Succession and estate planning in any business is a complex process that requires good communication, planning and ideally a long lead in time to maximise the chance of a successful transition.
A family farming business adds to this complexity due to the following reasons:
- The emotional nature of family connections and the associated difficulty in having conversations about these difficult subjects;
- often only some of the next generation will be involved in the future running of the business and others children are not. These individual family members are generally at different ages and life stages;
- the older generation will often still be involved in the operations of the business. There are varying needs and wants of the “retiring” generation as compared to the new farmer(s) and their partners;
- there is often long multi-generational family history of the land and business in question. Maintaining a viable farm in the family is often a key objective and can conflict with other objectives; and
- the farm is a large tangible asset with a value that is independent of the operational return of the business. The business return on the asset value is generally low and variable (relative to other investments). A large asset is therefore required to have a viable farming unit. The farm usually makes up the majority of the family wealth. The combination of all of these factors makes it very difficult to “pass on” a viable farming business and have an equal or even fair distribution of the family assets.
Changes in succession and estate planning culture
Over the last century or so there has been a marked change in society’s perception of a fair process of succession and estate transfer. In the past the stereotypical farm succession process was:
The oldest (or strongest) son took over the family farm or family estate;
if possible other sons who wished to farm were helped to get established in other farming regions being “opened up”; and
daughters where left smaller “tokens” of the family wealth.
Today there is more often an expectation that family assets are divided equally, males and females have equal opportunity, and all this is backed up by law where the courts can override wills.
While no one can deny there is a good case for equality of entitlement, the process in my opinion is speeding up the decline in the number of family farm operations.
For a given enterprise type the size of farm required for a viable operation is much larger than it was 10, 20 and 30 years ago. As such there are two competing factors at play:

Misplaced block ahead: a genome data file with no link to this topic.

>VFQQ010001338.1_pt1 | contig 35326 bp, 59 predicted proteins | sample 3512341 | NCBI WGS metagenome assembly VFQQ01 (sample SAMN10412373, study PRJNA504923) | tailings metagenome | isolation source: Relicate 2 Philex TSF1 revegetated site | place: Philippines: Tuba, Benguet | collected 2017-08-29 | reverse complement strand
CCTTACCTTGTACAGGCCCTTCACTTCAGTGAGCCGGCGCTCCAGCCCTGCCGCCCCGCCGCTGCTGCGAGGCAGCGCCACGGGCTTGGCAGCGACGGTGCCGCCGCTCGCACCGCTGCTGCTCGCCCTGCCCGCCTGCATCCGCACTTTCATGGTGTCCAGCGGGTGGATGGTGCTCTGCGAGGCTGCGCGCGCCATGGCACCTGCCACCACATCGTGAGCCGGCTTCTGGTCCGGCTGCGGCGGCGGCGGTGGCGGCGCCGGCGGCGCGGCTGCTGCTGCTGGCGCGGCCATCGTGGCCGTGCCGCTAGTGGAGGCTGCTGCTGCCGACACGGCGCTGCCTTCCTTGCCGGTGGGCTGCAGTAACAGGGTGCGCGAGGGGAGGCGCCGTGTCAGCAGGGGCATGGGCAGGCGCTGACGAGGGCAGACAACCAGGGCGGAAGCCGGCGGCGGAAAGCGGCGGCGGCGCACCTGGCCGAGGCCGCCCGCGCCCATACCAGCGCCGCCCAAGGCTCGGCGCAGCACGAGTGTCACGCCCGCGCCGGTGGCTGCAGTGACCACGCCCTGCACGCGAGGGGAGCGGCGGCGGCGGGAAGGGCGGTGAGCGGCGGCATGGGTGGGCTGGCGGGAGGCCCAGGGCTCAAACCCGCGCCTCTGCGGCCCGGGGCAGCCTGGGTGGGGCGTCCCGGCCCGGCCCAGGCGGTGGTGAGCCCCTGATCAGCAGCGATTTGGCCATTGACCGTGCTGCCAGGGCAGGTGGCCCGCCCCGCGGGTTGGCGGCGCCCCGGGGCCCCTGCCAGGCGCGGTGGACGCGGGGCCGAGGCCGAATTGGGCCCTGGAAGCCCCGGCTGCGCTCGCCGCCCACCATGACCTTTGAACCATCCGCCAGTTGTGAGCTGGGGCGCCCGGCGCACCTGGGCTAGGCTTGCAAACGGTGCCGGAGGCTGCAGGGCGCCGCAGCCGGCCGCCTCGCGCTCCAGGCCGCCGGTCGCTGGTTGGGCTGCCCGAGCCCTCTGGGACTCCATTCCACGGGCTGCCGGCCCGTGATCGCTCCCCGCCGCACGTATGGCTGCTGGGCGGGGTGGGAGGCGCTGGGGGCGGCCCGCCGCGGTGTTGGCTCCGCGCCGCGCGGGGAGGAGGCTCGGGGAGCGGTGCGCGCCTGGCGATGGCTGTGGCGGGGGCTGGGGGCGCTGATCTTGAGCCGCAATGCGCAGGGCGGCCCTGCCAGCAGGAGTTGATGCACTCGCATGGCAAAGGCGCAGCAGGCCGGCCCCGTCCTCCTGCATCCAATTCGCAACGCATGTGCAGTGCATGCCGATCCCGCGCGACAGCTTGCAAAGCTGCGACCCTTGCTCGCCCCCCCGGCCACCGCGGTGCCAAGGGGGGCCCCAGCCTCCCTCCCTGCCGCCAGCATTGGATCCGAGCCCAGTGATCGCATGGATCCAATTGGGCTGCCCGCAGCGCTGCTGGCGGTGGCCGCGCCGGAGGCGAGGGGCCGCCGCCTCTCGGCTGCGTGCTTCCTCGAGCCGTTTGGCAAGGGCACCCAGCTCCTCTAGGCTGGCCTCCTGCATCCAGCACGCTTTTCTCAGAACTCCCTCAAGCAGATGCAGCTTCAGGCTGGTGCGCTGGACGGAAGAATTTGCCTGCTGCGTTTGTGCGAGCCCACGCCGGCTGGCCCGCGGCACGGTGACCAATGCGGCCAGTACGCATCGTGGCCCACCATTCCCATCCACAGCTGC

- Modern estate planning is leading to smaller farms, or farms with heavy debt burdens, via division of assets or sale of the farm because “fair” division is not possible; and
- the scale required for a viable operation is increasing.
Data shows the number of broad acre farms halved from 1977-78 to 2006-07 (Sheng et al 2011), and the most recent data (Australian Bureau of Statistics data) shows there has been a 13% drop in the total number of farms in the five years to 2011.This is not saying that either past or the present are right or wrong, rather it is the environment in which businesses operate. As such, a family who want to succeed a viable farm to the next generation, together with a fair distribution to other siblings, needs to have a long and careful planning and implementation process to increase the likelihood of success.
Communication on succession and estate planning
Research indicates that the level of communication on succession and estate planning within small businesses is pretty poor. While the research statistics on succession in farming business is now pretty old and therefore its relevance could be questioned, it does, however, give some historical perspective and some guidance to what professionals, active in providing successional advice, see.
The data on the level of succession communication that occurs in the farming community is quite damming:
- For the main farmer (usually male)
- 30% – 42% have not discussed succession with spouse;
- 50% – 63% have not spoken to farm based children;
- 82% have not spoken to daughter-in-law. (1 study); and
- 60% of second generation have not spoken to their spouse (1 study).
Sources: Gamble et al (1995), Crosby (1998), Barclay et.al. (2007).
Is this the same today? Experience suggest that there has been some improvement as there has been significant exposure of the issue, many seminar sessions and opportunities to build awareness of the need to tackle the issue. However, the improvement has been low and lack of succession communication before an “issue” has arisen is still a major barrier to successful successional outcomes.
A key message: Don’t be one of these statistics.